By: Gabriela Mejias *| Staff Writer
By Dwayne Bent from United States (Time Warner Center Uploaded by Niklem) [CC BY-SA 2.0 (https://creativecommons.org/licenses/by-sa/2.0)], via Wikimedia Commons
On October of 2016, AT&T, Inc. and Time Warner Inc. announced
that AT&T would acquire Time Warner in an $85.4 billion transaction. This acquisition
was widely seen as the biggest of the year. Time Warner is a giant media and entertainment powerhouse that owns brands such as HBO, Turner Broadcasting (think CNN, TNT, TBS, and Cartoon Network/Adult Swim), and Warner Brothers. Given AT&T’s extensive network in mobile, broadband, and television distribution, this match
could change the face of access to the internet, news, entertainment, streaming services, and more.
The deal was planned to go through by the end of 2017, however, reports indicated that the Justice Department had a few issues with the proposed deal. The Justice Department instructed AT&T to sell either DirectTV or Turner Broadcasting, saying that an acquisition including these companies would raise costs for other entertainment companies and stifle competition. AT&T chief executive responded to that instruction in the negative, stating, “If we feel that litigation is a better outcome then we will litigate.”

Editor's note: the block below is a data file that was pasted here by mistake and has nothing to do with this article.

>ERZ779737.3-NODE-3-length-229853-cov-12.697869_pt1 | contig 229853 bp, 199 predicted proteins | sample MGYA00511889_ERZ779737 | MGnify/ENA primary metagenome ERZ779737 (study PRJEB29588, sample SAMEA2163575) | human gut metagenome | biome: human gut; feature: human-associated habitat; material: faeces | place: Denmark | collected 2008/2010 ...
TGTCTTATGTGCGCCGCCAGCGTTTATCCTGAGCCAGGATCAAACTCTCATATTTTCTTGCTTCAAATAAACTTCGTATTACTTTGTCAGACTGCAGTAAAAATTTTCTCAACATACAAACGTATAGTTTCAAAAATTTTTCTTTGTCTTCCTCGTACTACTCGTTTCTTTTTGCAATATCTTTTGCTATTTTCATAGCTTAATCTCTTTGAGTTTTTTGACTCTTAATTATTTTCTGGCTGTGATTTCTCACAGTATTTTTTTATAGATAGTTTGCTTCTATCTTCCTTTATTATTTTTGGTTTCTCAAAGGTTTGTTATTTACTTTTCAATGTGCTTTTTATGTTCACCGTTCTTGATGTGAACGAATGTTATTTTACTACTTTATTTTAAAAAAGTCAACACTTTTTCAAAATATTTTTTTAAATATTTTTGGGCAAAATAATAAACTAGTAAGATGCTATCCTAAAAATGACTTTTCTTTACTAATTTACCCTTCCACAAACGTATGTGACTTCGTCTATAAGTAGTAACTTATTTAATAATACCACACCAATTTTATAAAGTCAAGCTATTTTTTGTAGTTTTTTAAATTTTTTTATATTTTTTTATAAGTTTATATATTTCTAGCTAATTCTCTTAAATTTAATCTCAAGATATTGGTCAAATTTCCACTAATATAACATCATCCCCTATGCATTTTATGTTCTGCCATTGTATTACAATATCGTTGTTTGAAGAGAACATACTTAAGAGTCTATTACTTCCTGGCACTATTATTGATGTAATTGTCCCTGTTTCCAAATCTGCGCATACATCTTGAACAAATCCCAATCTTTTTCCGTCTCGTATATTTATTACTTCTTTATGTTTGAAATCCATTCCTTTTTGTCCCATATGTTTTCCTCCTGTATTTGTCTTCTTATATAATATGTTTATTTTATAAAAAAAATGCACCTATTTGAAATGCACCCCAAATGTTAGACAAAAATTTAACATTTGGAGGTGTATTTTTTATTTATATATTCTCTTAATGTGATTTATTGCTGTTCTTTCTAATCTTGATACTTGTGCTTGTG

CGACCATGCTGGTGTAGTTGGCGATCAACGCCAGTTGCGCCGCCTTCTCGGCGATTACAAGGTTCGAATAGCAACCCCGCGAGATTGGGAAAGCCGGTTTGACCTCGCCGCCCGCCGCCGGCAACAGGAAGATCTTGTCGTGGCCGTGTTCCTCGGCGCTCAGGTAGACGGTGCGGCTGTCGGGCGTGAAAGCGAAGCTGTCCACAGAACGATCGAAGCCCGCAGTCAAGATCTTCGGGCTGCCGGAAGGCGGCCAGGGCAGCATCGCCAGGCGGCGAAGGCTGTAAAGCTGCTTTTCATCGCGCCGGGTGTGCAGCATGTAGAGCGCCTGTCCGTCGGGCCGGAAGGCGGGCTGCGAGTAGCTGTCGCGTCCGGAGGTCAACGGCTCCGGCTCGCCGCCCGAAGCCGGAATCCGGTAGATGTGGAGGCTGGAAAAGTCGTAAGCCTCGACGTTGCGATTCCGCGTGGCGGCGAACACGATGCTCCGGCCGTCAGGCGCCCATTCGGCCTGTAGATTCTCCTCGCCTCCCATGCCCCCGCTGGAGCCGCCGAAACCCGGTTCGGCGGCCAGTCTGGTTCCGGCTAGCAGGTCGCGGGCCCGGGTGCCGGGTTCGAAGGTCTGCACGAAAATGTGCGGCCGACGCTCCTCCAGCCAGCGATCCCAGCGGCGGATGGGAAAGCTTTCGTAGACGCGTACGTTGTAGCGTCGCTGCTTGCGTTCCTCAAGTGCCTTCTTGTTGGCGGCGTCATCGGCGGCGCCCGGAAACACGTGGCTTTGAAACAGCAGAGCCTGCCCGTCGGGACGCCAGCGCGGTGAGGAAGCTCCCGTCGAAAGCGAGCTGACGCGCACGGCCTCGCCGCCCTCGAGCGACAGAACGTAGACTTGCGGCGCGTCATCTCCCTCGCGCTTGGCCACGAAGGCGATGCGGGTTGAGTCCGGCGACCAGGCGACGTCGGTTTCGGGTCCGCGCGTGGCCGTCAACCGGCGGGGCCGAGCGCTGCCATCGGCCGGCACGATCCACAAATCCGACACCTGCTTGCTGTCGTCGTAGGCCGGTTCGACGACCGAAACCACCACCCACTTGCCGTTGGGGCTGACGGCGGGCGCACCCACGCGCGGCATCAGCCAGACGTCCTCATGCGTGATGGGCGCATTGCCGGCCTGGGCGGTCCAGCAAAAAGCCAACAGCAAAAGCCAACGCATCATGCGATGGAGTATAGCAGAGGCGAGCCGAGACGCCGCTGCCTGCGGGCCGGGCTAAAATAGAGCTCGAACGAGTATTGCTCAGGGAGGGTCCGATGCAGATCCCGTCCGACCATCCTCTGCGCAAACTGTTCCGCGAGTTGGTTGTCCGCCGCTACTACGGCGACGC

Antitrust litigation is most commonly triggered by instances of horizontal acquisition. In horizontal acquisition, a company is merging with another company in a similar market sector and at the same stage of production. Because this involves the combination of two likely competing companies, it is at risk for creating reduced competition and a monopoly for that industry. This is where Justice Department antitrust litigation steps in.
Continue reading »